VIP members on patrol always use the two-person 'buddy system' for safety reasons. In addition to patrol, VIP members have assumed other tasks. They provide administrative support to specialized units and divisions. Some of these tasks were previously the responsibility of full-time police personnel. However, none of the duties assumed by VIP volunteers jeopardize the job security of paid employees in any way. The objective of the VIP program is to free up available duty time of police personnel in order to allow them more time to perform higher priority police functions.
VIP patrol units perform all Ventura vacation house checks when residents are away for extended periods of time. Any unusual circumstances are radioed to police dispatch for response by a patrol officer. Volunteers then withdraw from the residence, keeping it under surveillance until an officer arrives.
Each scheduled VIP patrol unit included in their assignments selective enforcement of certain areas in need of extra surveillance and patrol. The VIP's distinctive uniform and marked patrol car, compatible with those of full-time police personnel, enhances the community's identification with the volunteer program and the police department.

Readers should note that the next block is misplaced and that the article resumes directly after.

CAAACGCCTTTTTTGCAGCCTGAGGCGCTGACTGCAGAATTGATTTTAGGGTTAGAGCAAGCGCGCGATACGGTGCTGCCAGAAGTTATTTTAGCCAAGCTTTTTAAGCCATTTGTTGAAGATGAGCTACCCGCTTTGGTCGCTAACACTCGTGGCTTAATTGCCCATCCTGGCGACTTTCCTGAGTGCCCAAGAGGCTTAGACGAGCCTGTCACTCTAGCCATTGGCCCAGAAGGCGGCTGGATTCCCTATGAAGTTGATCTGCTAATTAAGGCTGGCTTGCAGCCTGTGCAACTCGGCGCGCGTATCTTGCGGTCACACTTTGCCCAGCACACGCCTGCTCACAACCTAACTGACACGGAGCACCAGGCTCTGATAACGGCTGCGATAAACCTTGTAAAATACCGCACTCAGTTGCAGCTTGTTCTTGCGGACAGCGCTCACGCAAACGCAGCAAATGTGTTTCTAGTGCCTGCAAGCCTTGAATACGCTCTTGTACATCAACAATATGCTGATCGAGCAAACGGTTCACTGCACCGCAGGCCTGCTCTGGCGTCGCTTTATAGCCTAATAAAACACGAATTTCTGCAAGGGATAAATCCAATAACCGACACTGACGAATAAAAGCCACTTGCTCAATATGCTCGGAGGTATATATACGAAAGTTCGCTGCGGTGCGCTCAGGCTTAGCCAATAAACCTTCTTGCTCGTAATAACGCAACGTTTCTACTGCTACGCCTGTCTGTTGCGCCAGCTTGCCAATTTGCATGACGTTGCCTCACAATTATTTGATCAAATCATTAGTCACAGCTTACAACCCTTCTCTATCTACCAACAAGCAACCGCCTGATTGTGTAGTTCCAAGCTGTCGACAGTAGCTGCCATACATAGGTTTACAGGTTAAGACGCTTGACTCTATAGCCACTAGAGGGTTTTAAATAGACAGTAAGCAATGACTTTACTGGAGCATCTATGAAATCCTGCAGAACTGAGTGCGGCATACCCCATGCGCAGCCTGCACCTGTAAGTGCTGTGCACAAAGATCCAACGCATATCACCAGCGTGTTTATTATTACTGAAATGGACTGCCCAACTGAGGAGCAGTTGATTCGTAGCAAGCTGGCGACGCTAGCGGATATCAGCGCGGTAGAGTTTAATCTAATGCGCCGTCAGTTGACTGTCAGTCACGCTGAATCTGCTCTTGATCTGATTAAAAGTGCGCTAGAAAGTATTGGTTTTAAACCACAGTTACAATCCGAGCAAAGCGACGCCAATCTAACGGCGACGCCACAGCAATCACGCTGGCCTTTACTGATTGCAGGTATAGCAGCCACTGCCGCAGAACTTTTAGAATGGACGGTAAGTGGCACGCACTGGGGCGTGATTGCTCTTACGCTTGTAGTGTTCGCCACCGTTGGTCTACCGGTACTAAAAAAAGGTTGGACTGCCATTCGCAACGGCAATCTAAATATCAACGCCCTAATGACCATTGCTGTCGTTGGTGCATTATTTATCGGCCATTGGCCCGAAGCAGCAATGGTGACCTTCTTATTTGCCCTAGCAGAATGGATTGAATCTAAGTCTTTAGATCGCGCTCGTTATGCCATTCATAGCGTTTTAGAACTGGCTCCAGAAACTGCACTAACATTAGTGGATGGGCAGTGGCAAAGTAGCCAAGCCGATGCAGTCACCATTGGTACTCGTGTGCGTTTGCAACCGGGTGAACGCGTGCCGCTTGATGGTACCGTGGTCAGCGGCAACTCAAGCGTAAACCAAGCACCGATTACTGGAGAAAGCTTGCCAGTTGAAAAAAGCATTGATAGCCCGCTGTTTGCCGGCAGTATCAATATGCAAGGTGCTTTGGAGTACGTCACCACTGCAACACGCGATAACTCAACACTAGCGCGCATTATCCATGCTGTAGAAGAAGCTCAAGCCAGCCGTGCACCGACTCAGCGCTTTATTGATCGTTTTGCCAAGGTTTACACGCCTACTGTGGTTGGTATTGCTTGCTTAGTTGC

Positive citizen contact is a high priority activity for VIP members while on patrol.
VIP units assist with the police department's parking enforcement function. Upon identifying parking related violations of the California Vehicle Code and Ventura Municipal Code, VIPs are authorized to issue citations.
VIP units may be asked to assist with traffic control at accident scenes, with disabled motorists, or during special events. They have received training in directing and diverting traffic, the use of traffic cones and flares, and manning barricades.
All VIPs receive training and become certified in basic first aid and CPR. They have been instructed to provide assistance only in an emergency while on patrol, and prior to the arrival of official medical assistance. The first priority of a VIP is to radio for officers and fire and ambulance support, and then offer necessary assistance to the victim(s).
After receiving specialized, extensive report writing training, some VIP members are certified to respond to specific property crime calls for service and prepare official police reports. Generally, VIP report writing is restricted to the following list of police calls for service, where no suspect is known, and only when directed.
There may be times when VIPs will be called upon to assist law enforcement officials with other police tasks. Examples are distributing police flyers, conducting special surveillance, and responding to emergency callouts. Most of these special tasks are based on a volunteer's individual availability.